- Adaptations of the secretome of Candida albicans in response to host-related environmental conditions
- Eukaryotic Cell
- Volume | Issue number
- 14 | 12
- Pages (from-to)
- Document type
- Faculty of Science (FNWI)
- Swammerdam Institute for Life Sciences (SILS)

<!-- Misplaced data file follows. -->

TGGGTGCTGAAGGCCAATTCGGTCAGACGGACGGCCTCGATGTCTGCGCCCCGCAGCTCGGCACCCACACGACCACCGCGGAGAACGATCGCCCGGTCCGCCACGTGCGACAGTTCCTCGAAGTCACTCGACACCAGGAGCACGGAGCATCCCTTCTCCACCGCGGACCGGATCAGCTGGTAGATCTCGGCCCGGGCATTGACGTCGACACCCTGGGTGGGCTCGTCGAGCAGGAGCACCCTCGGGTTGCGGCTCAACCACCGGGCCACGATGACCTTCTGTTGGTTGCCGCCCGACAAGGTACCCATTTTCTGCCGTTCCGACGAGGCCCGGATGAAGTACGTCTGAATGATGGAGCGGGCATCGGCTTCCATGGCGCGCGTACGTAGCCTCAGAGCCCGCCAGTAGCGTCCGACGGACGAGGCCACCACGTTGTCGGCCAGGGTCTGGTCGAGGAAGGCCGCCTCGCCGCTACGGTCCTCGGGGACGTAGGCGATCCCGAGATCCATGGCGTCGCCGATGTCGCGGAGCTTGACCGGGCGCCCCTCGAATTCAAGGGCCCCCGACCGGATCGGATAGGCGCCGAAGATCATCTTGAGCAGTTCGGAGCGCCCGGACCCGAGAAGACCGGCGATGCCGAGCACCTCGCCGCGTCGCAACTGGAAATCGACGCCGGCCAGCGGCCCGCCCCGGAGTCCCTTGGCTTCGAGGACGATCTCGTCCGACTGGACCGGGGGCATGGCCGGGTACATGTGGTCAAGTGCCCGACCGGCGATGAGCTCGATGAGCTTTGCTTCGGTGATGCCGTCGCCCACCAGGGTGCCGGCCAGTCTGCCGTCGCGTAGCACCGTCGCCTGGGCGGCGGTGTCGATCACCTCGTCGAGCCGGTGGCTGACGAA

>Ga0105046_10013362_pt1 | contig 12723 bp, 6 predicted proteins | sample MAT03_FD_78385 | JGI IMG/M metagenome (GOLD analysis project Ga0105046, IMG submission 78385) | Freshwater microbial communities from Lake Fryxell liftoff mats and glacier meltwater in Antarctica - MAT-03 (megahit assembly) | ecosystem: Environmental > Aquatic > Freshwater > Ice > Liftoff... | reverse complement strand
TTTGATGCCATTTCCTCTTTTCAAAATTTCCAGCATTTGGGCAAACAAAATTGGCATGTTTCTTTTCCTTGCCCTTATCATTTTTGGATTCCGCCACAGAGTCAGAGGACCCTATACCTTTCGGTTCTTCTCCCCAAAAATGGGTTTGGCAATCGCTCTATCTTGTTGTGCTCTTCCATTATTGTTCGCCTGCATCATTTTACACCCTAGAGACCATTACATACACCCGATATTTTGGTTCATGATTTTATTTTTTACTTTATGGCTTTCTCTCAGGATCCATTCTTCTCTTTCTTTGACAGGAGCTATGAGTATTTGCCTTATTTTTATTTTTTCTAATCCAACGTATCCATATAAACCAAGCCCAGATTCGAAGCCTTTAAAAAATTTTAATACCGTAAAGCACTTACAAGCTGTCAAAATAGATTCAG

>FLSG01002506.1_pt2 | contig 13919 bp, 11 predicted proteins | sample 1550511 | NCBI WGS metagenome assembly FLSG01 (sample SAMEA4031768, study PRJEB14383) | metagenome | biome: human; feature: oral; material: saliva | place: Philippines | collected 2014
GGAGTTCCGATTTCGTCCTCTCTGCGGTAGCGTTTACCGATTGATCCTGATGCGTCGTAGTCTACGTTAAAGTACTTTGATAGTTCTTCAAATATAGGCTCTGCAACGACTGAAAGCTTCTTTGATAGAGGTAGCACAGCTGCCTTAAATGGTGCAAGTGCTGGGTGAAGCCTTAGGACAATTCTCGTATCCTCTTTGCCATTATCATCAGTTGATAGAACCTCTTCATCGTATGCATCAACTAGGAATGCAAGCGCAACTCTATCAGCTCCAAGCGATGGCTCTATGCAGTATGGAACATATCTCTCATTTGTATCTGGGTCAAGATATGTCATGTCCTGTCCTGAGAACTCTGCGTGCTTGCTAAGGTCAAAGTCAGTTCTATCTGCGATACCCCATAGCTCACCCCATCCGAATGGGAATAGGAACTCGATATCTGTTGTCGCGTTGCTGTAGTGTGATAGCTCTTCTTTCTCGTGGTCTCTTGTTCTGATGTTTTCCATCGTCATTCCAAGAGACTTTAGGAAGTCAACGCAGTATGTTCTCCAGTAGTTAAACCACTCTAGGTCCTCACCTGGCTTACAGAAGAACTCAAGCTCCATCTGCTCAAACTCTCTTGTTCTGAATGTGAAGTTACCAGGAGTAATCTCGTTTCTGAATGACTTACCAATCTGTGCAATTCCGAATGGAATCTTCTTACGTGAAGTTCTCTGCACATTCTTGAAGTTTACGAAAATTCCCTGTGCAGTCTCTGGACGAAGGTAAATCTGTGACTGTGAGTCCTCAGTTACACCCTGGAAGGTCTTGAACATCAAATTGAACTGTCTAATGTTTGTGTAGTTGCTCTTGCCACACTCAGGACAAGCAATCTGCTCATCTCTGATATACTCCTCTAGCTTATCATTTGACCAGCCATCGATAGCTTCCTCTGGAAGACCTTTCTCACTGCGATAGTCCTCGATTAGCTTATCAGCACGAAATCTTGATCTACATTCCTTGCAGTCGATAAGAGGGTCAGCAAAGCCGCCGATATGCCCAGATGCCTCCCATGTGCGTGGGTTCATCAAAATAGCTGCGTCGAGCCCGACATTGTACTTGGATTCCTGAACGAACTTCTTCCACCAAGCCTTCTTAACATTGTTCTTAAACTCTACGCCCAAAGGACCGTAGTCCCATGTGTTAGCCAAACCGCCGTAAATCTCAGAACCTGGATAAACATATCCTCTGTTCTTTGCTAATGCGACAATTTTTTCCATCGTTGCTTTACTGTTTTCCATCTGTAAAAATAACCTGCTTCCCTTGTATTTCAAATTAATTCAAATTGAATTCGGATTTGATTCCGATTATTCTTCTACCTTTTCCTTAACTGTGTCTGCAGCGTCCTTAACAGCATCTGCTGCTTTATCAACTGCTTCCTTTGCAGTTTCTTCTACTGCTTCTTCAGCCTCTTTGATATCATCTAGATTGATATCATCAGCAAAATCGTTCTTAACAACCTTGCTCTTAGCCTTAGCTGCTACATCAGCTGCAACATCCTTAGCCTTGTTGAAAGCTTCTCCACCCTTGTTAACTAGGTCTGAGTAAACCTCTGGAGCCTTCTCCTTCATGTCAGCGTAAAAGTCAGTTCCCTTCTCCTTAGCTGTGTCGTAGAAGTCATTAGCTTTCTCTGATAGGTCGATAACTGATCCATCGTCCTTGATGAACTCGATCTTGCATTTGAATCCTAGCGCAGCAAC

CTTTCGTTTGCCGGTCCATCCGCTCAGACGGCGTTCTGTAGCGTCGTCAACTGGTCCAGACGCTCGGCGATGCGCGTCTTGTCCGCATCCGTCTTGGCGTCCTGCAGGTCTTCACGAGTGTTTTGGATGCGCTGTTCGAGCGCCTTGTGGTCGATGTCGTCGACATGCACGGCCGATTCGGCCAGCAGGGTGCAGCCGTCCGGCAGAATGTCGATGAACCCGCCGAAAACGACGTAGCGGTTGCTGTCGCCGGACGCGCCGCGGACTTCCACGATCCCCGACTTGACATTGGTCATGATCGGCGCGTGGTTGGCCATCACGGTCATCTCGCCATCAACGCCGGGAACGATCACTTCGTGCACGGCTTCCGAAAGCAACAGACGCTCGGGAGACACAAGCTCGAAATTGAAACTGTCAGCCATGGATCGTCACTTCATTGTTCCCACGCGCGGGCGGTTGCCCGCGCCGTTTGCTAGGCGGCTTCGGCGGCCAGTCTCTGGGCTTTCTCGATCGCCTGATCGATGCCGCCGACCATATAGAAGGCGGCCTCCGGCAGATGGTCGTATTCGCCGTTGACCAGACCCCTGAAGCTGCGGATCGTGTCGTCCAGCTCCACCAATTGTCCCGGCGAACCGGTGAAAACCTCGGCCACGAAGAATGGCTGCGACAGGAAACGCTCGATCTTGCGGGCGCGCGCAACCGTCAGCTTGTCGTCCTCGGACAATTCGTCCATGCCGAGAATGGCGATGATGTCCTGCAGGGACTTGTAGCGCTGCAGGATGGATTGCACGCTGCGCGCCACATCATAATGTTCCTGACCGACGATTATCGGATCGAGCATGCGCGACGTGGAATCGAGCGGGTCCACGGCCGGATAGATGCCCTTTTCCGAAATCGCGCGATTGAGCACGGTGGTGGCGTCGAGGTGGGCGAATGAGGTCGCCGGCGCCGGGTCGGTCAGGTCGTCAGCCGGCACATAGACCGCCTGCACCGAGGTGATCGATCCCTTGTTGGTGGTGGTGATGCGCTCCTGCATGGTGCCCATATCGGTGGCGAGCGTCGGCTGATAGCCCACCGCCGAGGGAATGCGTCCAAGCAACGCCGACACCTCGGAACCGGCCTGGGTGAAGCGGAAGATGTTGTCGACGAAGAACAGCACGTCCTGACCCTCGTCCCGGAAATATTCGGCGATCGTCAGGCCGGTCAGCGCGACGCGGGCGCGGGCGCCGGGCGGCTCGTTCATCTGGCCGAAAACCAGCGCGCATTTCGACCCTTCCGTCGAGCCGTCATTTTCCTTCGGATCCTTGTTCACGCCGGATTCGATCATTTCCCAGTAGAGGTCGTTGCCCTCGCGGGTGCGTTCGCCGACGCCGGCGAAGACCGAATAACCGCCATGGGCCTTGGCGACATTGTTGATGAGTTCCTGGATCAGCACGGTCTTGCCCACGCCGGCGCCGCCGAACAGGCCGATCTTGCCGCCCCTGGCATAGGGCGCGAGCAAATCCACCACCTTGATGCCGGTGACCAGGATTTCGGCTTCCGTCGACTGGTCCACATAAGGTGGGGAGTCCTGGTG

The wall proteome and the secretome of the fungal pathogen Candida albicans help it to thrive in multiple niches of the human body. Mass spectrometry has allowed researchers to study the dynamics of both subproteomes. Here we discuss some major responses of the secretome to host-related environmental conditions. Three beta-1,3-glucan-modifying enzymes, Mp65, Sun41, and Tos1, are consistently found in high amounts in culture supernatants, suggesting that they are needed for construction and expansion of the cell wall beta-1,3-glucan layer, and thus correlate with growth and might serve as diagnostic biomarkers. The genes ENG1, CHT3, and SCW11, which encode an endoglucanase, the major chitinase, and a beta-1,3-glucan-modifying enzyme, respectively, are periodically expressed and peak in M/G1. The corresponding protein abundances in the medium correlate with the degree of cell separation during single-yeast-cell, pseudohyphal, and hyphal growth. We also discuss the observation that cells treated with fluconazole, or other agents causing cell surface stress, form pseudohyphal aggregates. Fluconazole-treated cells secrete abundant amounts of the transglucosylase Phr1, which is involved in the accumulation of beta-1,3-glucan in biofilms, raising the question whether this is a general response to cell surface stress. Other abundant secretome proteins also contribute to biofilm formation, emphasizing the important role of secretome proteins in this mode of growth. Finally, we discuss the relevance of these observations to therapeutic intervention. Together, these data illustrate that C. albicans actively adapts its secretome to environmental conditions, thus promoting its survival in widely divergent niches of the human body.
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